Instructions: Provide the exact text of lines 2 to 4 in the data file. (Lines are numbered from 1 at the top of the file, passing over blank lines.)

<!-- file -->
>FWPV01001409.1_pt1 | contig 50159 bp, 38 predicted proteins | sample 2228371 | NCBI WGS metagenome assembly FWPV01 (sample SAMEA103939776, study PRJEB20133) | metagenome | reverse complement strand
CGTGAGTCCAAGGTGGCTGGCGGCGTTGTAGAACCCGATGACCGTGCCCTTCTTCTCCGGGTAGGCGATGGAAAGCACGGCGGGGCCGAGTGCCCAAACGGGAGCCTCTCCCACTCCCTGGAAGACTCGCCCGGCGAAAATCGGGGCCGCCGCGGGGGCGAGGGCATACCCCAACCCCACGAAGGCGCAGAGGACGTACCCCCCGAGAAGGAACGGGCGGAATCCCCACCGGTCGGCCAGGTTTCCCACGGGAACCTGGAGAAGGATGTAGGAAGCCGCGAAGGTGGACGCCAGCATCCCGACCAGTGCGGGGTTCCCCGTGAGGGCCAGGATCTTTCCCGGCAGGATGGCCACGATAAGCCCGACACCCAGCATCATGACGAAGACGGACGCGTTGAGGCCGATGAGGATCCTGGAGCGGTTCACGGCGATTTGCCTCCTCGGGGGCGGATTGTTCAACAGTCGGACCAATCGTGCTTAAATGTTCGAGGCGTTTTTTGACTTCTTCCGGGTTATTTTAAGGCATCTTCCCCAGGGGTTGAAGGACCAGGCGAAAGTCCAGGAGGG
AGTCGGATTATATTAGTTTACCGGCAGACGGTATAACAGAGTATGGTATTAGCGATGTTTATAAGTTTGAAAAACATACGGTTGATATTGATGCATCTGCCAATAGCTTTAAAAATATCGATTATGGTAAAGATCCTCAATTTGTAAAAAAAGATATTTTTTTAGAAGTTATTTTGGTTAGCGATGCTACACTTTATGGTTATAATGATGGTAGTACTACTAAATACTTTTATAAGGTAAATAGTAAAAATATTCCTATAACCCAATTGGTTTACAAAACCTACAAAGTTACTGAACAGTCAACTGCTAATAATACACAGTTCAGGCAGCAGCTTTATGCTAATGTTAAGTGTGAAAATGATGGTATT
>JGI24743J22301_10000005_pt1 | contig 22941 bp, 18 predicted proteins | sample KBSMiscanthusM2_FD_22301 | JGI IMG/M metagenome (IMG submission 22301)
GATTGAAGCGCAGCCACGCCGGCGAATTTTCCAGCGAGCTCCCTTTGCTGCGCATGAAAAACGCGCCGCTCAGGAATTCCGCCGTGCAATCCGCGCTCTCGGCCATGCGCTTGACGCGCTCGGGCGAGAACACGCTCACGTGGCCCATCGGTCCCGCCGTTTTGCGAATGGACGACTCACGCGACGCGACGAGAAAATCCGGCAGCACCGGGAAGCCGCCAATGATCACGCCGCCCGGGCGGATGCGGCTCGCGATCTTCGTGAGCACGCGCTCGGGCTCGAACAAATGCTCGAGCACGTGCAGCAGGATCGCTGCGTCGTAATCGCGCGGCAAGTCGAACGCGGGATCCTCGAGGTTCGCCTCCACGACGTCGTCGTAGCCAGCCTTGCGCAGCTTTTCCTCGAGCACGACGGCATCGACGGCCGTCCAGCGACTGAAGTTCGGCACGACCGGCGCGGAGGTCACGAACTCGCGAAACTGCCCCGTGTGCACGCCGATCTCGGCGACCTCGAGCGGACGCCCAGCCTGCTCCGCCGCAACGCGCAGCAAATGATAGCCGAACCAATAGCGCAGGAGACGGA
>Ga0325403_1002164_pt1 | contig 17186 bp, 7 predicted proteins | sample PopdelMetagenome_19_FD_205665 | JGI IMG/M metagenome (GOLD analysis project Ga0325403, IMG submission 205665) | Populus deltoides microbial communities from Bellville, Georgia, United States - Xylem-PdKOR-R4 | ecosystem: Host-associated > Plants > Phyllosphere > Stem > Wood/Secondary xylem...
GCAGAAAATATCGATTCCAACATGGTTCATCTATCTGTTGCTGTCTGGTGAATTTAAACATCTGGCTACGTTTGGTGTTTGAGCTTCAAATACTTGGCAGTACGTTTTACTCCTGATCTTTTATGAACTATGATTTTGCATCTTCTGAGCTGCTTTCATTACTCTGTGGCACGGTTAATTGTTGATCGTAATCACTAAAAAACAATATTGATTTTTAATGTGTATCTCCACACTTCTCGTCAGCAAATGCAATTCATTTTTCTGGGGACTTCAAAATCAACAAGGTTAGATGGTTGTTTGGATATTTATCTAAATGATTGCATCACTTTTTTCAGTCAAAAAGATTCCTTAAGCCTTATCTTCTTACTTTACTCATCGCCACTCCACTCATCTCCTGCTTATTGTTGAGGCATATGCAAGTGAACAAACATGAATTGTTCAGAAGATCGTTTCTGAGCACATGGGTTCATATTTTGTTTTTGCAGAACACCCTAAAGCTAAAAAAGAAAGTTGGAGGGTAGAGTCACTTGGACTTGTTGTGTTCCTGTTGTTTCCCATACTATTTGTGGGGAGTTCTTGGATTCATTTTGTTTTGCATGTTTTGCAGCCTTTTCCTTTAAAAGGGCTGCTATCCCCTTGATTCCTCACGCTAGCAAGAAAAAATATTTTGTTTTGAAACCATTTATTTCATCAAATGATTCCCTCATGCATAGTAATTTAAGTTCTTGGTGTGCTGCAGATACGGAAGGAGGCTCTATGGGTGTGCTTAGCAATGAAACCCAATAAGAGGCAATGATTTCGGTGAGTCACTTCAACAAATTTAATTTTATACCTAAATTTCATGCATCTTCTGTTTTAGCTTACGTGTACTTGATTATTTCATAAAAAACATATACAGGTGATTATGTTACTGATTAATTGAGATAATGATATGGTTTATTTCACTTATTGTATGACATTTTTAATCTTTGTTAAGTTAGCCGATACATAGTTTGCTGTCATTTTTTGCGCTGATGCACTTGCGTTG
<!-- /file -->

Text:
CGTGAGTCCAAGGTGGCTGGCGGCGTTGTAGAACCCGATGACCGTGCCCTTCTTCTCCGGGTAGGCGATGGAAAGCACGGCGGGGCCGAGTGCCCAAACGGGAGCCTCTCCCACTCCCTGGAAGACTCGCCCGGCGAAAATCGGGGCCGCCGCGGGGGCGAGGGCATACCCCAACCCCACGAAGGCGCAGAGGACGTACCCCCCGAGAAGGAACGGGCGGAATCCCCACCGGTCGGCCAGGTTTCCCACGGGAACCTGGAGAAGGATGTAGGAAGCCGCGAAGGTGGACGCCAGCATCCCGACCAGTGCGGGGTTCCCCGTGAGGGCCAGGATCTTTCCCGGCAGGATGGCCACGATAAGCCCGACACCCAGCATCATGACGAAGACGGACGCGTTGAGGCCGATGAGGATCCTGGAGCGGTTCACGGCGATTTGCCTCCTCGGGGGCGGATTGTTCAACAGTCGGACCAATCGTGCTTAAATGTTCGAGGCGTTTTTTGACTTCTTCCGGGTTATTTTAAGGCATCTTCCCCAGGGGTTGAAGGACCAGGCGAAAGTCCAGGAGGG
AGTCGGATTATATTAGTTTACCGGCAGACGGTATAACAGAGTATGGTATTAGCGATGTTTATAAGTTTGAAAAACATACGGTTGATATTGATGCATCTGCCAATAGCTTTAAAAATATCGATTATGGTAAAGATCCTCAATTTGTAAAAAAAGATATTTTTTTAGAAGTTATTTTGGTTAGCGATGCTACACTTTATGGTTATAATGATGGTAGTACTACTAAATACTTTTATAAGGTAAATAGTAAAAATATTCCTATAACCCAATTGGTTTACAAAACCTACAAAGTTACTGAACAGTCAACTGCTAATAATACACAGTTCAGGCAGCAGCTTTATGCTAATGTTAAGTGTGAAAATGATGGTATT
>JGI24743J22301_10000005_pt1 | contig 22941 bp, 18 predicted proteins | sample KBSMiscanthusM2_FD_22301 | JGI IMG/M metagenome (IMG submission 22301)